The eighteenth century economist Thomas Malthus wrote that ‘the whole train of common diseases and epidemics, wars, plague, and famine’ operated as checks on the disparity between the geometric progression of population growth and the arithmetic progression of food supply. Pestilence and famine seem to be not far away as the Covid-19 virus spreads and supermarket shelves are cleaned out in many parts of the world at a speed which any self-respecting locust would admire.
Opinion | Keith Morrison – Author and educationist
Malthus could hardly have imagined the global economic meltdown brought about by the spread of the Covid-19 virus. But it’s alive and kicking, and on a scale and with a rapidity that beggar belief. In a connected world, the power of a virus to bring the world’s economy to its knees is astonishing. With strong interdependence across countries, a microscopic germ can bring down the economic might of the world’s most powerful nations in a breathtaking example of chaos theory on steroids.
Globalization’s connectionism is both a manifest good and a manifest evil. It brings out the best and the worst in humans. The examples of front-line workers giving their lives to protect others, of doctors and nurses flying into stricken areas to help, of friends and relatives taking exceptional steps to help each other, of Macau families mailing masks to their relatives overseas, touch us all.
But then we have had predatory low-lifers extorting money in times of need – selling a protective mask for 30 euros or more in Europe, or those who selfishly stockpile goods in panic buying, leaving the elderly and infirm – the very people who are at risk of the virus – unable to shop. These are opportunist, unprincipled, immoral, uncaring wolves, red in tooth and claw. We have seen reports from across the world of shoppers fighting over a tin of food, of violence against shop workers, and of abuse of salespersons. We have had a xenophobic world leader unapologetically calling this the ‘China virus’, and hateful social media blaming Macau residents for coming home infected. Shame on them. The threat of shortages (famine) and the spread of pestilence lead to war on an untold scale and in many forms; social Darwinism runs riot in the competition for scarce resources.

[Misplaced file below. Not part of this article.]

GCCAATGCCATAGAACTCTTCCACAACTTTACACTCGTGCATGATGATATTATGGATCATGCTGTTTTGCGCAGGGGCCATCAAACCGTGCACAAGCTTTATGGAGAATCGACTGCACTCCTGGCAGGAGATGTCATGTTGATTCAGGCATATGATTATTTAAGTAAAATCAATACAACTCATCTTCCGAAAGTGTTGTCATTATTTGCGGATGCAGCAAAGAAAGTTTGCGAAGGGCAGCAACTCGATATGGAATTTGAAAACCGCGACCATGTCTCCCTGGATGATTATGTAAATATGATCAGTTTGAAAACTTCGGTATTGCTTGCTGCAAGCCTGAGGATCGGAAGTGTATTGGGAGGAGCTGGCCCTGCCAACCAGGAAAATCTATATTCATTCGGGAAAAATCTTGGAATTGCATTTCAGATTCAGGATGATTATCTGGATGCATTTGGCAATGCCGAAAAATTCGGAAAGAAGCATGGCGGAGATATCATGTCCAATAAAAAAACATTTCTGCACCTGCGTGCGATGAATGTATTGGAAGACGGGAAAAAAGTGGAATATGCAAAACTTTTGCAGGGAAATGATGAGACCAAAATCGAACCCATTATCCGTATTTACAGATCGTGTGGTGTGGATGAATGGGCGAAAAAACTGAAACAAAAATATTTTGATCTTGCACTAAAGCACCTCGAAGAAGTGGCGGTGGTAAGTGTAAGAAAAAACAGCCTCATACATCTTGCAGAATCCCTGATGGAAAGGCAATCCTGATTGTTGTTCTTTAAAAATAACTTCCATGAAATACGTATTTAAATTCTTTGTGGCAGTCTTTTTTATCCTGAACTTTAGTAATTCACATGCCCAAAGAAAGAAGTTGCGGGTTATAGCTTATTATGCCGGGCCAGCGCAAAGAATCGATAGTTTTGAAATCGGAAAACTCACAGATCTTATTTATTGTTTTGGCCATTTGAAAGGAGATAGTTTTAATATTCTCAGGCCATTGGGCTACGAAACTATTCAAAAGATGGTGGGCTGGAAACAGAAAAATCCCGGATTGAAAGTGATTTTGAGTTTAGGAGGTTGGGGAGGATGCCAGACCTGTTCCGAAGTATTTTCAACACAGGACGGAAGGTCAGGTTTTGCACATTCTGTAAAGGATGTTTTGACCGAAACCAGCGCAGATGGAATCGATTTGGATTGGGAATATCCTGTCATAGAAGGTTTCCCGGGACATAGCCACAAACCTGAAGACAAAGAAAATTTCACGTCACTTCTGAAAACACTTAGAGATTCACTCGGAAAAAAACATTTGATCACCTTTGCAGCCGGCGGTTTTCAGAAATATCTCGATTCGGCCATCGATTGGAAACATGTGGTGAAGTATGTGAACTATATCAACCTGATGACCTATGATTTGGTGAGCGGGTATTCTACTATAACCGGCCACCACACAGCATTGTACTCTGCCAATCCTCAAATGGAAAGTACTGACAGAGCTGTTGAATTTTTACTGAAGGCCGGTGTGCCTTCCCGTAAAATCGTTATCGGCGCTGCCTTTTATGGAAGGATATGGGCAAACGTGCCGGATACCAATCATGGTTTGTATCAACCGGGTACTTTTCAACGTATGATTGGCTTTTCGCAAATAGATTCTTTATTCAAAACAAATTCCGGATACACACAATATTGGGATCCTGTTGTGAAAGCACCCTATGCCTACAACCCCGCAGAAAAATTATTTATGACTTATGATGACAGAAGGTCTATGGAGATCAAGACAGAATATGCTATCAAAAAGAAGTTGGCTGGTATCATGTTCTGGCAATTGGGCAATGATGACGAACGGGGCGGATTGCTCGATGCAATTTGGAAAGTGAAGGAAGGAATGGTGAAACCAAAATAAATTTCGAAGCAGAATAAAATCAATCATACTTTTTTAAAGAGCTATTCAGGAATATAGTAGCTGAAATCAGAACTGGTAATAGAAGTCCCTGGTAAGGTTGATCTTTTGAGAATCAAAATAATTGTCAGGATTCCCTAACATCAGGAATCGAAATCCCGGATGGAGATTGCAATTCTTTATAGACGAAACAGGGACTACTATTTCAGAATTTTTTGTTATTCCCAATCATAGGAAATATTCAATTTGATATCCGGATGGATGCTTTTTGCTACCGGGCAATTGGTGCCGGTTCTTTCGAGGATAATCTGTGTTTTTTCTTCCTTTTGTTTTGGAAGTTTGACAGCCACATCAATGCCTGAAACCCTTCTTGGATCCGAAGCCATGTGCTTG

By contrast, the Macau government should be congratulated on the early steps that it took to keep the virus in check, and to continue to contain it. Large parts of the world have played catch-up, using interventions that Macau employed since the virus first broke. The Macau government’s arrangements for bringing home residents from across the world, swiftly, proactively, carefully and efficiently are exemplary. Macau has been a relative sanctuary; we are fortunate to live here, safe.
It’s exceptional to see an overcrowded, tightly packed, small territory keeping as protected as possible; the envy of other countries. The actions by the Macau government have been effective. These range from early testing, border controls and quarantining, to providing masks for residents, with millions of backup supplies, even if, in fact, their usefulness is questioned in some quarters. We should applaud the government’s moves to support workers who no longer have jobs and to provide additional internet access for students having to study online.
We can forgive the somewhat burlesque daily parade of seated, masked, non-speaking government spokespersons, many of whom are more concerned with checking their cellphones than actually participating apart from making up the numbers in the line-up: statutory roles becoming statuary roles. That’s normal in Macau.
Unlike other parts of the world, with some exceptions, Macau citizens heeded the words of the government saying that food supplies were not in jeopardy, and greedy hoarding died down on many items.
In times of tribulation it would be so good to see the vicious circle of famine, pestilence and war turn into a virtuous circle of prosocial behavior, mutual support and really helping each other, reaching beyond the tedious cheer-up song played nightly on Macau’s television channels, to helping the common good. The Macau government has given us a positive lead on this. Whilst pestilence still abounds, we must keep in mind Malthus’s comment ‘on the practical direction of our charity’ and pay ‘a just tribute to the exalted virtue of benevolence’. The alternative? Perhaps echoes of the Horsemen of the Apocalypse: famine, war, pestilence and death.